Adam Ford Reviews Dog Lovers’ Poems

12 March 2003

Dog Lovers’ Poems, Jeff Kennett (ed)
‘Information Australia’, 2000

This collection features over a hundred pages of poetic platitudes about dogs and their loyalty, their friendship, the cute things and the cheeky things they get up to. The anthology was compiled by ex-Premier of Victoria Jeff Kennett, who put out a call for submissions while he was working at Melbourne talkback radio station 3AW.

As Kennett says in his brief introduction, where the authors are known they are acknowledged, and where they are not, he hopes that they are pleased that these poems will bring happiness to the thousands of people who helped the initial hardback print-run sell out, and who established demand for the revised paperback version, out just in time for Christmas last year. It is interesting to note that the only copyright assertion made in the small print of this book is “¬¨¬© Jeff Kennett”.

The known poets may well be acknowledged, but it would be interesting to know where the profits from this book's healthy sales are going. Maybe I'm just expecting the worst. Maybe each known contributor was indeed paid for their work, as any decent anthology with the wherewithal would see to. Who can say?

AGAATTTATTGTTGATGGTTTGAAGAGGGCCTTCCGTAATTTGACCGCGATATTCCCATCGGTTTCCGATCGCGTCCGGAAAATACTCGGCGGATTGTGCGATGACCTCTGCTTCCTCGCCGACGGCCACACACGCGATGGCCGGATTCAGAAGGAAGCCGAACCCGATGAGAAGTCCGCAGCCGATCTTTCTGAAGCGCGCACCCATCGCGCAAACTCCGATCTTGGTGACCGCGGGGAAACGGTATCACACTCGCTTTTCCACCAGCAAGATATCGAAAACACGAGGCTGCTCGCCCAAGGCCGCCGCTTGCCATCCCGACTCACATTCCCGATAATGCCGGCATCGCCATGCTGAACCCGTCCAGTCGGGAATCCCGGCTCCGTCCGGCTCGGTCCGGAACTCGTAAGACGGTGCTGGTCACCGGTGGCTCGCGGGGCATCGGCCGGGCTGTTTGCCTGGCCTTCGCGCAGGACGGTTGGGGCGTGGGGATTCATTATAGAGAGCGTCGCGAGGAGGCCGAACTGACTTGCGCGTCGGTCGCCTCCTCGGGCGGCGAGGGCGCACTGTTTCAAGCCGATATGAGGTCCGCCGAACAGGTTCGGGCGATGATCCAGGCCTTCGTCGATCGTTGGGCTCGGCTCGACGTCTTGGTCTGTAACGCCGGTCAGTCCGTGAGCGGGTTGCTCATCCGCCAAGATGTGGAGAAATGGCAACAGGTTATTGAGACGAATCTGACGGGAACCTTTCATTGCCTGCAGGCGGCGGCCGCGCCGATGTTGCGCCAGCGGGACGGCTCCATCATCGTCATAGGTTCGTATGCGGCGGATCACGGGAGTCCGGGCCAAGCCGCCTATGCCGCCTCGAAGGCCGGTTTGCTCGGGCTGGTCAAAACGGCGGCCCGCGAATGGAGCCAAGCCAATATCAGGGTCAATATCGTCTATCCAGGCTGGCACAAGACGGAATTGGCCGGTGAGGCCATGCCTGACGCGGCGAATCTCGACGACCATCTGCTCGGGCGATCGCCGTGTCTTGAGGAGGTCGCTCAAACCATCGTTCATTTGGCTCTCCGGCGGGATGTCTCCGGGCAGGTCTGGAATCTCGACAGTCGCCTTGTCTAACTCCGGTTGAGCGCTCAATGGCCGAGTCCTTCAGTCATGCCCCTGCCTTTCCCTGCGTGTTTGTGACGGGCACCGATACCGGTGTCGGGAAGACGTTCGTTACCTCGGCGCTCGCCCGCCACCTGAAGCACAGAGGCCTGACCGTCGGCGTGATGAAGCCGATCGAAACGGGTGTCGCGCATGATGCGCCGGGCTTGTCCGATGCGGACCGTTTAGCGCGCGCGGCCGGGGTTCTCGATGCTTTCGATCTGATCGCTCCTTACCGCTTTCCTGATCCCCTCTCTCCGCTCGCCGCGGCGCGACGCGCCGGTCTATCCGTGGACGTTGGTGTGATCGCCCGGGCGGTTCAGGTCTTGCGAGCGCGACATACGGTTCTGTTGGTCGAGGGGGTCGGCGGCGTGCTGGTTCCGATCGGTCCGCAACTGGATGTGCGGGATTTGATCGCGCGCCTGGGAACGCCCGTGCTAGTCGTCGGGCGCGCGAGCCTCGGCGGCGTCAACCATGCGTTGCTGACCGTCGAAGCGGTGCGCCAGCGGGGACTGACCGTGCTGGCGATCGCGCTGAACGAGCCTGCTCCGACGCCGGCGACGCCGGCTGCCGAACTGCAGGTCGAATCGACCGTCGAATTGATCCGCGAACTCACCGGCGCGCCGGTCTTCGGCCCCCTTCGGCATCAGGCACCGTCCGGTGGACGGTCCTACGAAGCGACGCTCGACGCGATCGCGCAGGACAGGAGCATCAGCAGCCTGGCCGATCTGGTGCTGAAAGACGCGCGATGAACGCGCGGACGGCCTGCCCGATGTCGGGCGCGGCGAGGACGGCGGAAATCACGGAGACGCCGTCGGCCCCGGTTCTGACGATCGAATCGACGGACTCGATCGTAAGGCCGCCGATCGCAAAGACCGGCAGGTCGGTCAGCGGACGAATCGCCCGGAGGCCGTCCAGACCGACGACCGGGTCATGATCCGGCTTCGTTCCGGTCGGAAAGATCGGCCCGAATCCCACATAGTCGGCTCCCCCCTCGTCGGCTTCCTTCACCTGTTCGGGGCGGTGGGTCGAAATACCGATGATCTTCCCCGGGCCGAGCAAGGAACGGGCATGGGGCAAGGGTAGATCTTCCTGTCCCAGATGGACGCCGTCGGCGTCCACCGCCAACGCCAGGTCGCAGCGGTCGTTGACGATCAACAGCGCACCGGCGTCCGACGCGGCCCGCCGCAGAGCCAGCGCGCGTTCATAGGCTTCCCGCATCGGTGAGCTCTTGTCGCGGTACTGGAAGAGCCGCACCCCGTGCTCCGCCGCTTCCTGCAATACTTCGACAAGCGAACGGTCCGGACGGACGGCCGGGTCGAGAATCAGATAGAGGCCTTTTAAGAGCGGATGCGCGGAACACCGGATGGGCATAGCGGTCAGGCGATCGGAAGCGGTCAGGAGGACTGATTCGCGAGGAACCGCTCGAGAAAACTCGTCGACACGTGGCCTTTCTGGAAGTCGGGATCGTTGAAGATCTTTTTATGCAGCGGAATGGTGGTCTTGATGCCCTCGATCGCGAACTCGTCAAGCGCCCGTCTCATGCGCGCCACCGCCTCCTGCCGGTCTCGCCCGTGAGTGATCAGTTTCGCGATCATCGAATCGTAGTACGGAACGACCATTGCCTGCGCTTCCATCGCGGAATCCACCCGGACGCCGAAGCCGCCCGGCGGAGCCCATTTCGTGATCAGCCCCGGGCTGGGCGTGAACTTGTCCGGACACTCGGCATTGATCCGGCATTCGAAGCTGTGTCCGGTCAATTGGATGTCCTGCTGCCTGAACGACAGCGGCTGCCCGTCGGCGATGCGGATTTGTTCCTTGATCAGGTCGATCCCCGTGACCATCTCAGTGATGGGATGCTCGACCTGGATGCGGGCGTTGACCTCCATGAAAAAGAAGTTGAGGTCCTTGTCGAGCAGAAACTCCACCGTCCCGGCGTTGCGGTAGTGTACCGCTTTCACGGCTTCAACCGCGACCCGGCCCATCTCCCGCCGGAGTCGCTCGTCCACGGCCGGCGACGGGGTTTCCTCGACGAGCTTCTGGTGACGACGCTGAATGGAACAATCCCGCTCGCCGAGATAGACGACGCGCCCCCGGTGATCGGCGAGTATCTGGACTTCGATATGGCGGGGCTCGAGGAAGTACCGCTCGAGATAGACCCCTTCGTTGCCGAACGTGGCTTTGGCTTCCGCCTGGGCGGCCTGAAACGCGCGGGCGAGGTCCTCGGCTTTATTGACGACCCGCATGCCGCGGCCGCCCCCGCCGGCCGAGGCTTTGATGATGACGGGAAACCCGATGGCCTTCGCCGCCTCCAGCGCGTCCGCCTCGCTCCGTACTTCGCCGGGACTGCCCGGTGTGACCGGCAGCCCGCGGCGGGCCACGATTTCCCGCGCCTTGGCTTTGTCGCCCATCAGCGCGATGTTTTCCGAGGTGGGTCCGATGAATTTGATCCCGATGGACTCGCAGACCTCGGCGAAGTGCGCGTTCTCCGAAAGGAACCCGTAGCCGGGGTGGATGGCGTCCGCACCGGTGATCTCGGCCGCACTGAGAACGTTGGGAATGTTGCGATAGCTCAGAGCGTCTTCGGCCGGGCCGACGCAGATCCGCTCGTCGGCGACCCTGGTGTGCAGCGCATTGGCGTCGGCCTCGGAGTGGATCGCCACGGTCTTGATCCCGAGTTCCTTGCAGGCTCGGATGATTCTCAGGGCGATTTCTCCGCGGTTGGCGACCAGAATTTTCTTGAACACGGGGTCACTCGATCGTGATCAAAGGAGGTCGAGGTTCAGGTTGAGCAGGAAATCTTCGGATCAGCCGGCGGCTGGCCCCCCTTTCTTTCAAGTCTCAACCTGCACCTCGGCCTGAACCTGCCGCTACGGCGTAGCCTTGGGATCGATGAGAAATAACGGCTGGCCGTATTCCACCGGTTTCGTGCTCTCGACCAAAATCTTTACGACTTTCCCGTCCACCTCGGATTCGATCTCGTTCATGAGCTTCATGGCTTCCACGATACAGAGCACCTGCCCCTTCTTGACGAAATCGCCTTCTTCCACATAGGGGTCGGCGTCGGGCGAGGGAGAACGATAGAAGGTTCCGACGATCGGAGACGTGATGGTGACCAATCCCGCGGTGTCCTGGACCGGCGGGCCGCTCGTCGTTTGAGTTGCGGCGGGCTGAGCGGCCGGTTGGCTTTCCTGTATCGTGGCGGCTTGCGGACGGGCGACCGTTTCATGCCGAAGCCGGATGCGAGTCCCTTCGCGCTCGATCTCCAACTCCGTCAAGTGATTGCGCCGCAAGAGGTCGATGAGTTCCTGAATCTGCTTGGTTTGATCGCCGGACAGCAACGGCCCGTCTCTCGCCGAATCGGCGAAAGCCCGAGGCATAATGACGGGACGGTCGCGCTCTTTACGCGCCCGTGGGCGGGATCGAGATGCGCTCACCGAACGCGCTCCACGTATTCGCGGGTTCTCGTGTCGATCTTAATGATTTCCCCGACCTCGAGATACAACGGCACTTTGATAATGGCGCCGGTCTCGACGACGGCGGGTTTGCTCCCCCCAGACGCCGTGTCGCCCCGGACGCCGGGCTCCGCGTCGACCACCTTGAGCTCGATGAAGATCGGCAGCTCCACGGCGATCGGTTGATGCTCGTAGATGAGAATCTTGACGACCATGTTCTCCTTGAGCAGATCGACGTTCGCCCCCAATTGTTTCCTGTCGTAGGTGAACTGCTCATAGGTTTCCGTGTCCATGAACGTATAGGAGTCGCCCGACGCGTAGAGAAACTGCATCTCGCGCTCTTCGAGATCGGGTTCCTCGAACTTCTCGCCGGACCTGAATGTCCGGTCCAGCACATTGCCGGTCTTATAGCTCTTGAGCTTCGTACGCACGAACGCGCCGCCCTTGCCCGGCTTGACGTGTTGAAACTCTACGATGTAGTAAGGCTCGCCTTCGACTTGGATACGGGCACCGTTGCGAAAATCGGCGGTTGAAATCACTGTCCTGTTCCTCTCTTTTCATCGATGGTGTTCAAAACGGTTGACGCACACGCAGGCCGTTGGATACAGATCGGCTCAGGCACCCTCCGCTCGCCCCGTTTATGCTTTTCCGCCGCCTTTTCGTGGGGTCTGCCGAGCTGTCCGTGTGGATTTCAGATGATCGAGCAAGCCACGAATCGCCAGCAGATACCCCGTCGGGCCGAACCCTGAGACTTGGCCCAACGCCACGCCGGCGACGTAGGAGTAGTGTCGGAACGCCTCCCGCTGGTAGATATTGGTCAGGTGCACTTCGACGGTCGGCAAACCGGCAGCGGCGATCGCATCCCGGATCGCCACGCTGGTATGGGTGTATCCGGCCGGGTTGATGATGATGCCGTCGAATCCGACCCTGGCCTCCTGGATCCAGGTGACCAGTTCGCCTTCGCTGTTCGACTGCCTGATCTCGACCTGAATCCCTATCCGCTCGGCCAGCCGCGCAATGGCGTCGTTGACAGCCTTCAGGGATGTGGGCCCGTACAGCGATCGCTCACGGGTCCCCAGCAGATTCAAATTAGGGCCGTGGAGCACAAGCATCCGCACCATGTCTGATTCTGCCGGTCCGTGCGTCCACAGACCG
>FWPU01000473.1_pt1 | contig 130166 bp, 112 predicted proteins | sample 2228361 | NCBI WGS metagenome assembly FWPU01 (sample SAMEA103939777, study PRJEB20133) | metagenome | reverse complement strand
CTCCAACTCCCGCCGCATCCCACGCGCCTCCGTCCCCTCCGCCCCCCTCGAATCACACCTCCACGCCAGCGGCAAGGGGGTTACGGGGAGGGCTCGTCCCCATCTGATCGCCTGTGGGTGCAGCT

I can confidently say without recourse to undue hyperbole that this is by far the worst collection of poorly-written, badly-spelled poetry I have ever had the misfortune to encounter. There is little or no sense of structure here, no appreciation of the forms and capacities of poetry. Most of the work is in the form of couplets with generally mismatched meter and largely inexact rhyme. The sentimentality is cloying and the humour is obvious.

In context, though, these problems are irrelevant. This is not a book for lovers of poetry. It's a book for lovers of dogs. It may as well have been a glossy calendar filled with photos of border collies or a coffee mug with a cute puppy with milk smeared on its snout. It might be fair to say that this is an anthology of pure doggerel, but it's also fair to say that it probably never intended to be anything else.

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About Adam Ford

Adam Ford lives on unceded Dja Dja Wurrung Country in the Central Victorian town of Chewton. He is the author of the poetry collections Not Quite the Man for the Job and The Third Fruit is a Bird, the short story collection Heroes and Civilians, and the microfiction photoromance zine Science Fiction Barbarians in Love. Dance to the Anticlinal Fold, Adam’s self-guided spoken word walking tour about history and landscape, is available online. His poems have been published in Asimov’s, Best Australian Poems, Strange Horizons, Going Down Swinging, Overland, unusual work and Cordite Poetry Review.


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